Supersedes Working Paper 14-13 – Capital Requirements in a Quantitative Model of Banking Industry Dynamics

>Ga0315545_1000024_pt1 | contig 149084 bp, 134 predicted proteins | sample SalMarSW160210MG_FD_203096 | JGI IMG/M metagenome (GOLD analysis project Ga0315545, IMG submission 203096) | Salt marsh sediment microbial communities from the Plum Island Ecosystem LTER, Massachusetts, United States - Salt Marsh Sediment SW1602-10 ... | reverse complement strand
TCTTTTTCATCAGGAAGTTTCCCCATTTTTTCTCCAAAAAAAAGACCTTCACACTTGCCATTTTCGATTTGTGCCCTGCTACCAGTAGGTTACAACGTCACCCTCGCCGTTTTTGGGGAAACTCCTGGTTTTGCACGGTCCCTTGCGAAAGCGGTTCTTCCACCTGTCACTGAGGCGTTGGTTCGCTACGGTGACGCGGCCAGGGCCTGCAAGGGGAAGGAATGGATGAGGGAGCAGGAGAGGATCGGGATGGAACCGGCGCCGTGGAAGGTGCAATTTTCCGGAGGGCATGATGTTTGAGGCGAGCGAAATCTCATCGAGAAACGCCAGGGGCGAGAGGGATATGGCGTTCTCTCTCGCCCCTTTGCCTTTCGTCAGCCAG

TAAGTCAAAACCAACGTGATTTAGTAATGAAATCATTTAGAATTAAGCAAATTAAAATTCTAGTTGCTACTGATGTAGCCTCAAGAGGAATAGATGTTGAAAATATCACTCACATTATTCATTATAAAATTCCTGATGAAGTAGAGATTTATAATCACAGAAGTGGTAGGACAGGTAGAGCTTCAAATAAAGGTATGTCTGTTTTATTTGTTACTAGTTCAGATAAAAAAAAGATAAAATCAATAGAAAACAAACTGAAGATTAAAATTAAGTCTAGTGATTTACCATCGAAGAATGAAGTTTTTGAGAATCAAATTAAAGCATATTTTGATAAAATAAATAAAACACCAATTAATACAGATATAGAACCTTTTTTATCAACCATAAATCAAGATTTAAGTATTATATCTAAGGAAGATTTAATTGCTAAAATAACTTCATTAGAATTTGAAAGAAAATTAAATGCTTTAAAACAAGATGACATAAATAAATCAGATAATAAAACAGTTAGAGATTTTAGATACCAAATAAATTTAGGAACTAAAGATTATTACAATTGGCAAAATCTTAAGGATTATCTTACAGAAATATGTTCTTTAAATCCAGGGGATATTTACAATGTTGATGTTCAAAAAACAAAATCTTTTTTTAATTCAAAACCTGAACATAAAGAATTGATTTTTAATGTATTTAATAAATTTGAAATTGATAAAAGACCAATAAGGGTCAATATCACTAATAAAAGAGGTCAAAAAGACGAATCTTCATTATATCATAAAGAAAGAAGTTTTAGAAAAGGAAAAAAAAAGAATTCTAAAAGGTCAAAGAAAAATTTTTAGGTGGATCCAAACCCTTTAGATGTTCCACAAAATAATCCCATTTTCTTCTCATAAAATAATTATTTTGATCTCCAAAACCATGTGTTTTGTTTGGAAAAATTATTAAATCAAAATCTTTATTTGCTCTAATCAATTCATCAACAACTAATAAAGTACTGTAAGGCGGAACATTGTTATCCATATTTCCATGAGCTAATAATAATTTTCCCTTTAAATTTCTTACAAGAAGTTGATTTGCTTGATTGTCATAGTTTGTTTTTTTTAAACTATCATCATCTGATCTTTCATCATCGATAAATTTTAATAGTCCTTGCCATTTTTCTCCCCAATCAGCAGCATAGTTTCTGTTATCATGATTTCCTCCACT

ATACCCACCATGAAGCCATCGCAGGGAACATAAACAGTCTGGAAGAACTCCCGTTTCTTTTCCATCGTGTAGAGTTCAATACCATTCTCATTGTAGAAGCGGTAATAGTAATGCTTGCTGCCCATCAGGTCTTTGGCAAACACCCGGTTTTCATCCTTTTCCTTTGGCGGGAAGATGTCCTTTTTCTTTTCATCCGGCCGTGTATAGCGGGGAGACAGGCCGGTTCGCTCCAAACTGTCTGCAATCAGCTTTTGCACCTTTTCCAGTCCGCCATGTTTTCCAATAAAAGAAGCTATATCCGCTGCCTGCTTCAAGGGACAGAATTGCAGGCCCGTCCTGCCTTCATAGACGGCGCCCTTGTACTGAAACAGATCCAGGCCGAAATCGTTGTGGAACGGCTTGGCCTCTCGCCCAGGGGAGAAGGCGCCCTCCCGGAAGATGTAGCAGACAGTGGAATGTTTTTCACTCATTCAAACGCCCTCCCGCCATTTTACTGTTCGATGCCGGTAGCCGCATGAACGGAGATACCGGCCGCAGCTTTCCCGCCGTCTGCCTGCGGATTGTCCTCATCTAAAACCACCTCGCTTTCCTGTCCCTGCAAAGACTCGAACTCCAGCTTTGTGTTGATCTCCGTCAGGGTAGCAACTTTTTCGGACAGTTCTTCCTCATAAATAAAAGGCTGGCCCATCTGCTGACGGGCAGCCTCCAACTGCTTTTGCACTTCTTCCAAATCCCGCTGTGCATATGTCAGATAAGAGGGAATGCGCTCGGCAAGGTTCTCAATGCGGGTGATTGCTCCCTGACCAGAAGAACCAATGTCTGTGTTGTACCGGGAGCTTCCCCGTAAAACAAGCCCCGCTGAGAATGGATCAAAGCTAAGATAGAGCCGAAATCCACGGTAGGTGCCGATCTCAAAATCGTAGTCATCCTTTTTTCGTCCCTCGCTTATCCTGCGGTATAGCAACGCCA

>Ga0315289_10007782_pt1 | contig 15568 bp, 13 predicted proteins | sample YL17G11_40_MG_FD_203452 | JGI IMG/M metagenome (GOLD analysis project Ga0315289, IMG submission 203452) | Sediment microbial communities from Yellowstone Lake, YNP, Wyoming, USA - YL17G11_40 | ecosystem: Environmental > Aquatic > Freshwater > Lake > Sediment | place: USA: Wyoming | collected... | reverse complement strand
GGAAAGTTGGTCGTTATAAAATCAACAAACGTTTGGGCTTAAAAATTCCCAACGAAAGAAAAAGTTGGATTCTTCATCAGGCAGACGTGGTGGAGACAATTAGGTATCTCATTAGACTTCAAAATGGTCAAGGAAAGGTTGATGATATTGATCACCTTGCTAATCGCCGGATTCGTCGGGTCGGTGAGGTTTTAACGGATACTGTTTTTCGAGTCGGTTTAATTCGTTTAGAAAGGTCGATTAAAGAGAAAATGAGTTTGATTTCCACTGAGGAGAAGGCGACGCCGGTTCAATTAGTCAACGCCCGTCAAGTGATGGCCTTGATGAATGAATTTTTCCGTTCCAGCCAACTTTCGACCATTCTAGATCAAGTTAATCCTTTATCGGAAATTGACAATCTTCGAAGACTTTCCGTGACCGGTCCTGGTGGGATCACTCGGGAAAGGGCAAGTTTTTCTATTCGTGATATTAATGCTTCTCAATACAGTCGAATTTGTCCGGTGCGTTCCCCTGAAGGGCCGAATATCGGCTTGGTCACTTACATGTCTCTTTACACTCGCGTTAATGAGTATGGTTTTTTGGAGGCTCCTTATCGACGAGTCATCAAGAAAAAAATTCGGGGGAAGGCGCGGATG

Since our model is matched to U.S. data, we propose a market structure where big banks with market power interact with small, competitive fringe banks. Banks face idiosyncratic funding shocks in addition to aggregate shocks, which affect the fraction of performing loans in their portfolio. A nontrivial bank size distribution arises out of endogenous entry and exit, as well as banks’ buffer stock of net worth. We show the model predictions are consistent with untargeted business cycle properties, the bank lending channel, and empirical studies of the role of concentration on financial stability. We then conduct a series of policy counterfactuals motivated by those proposed in the Dodd–Frank Act (size and state dependent capital requirements and liquidity requirements). We find that regulatory policies can have an important impact on banking market structure, which, along with selection effects, can generate changes in allocative efficiency and stability.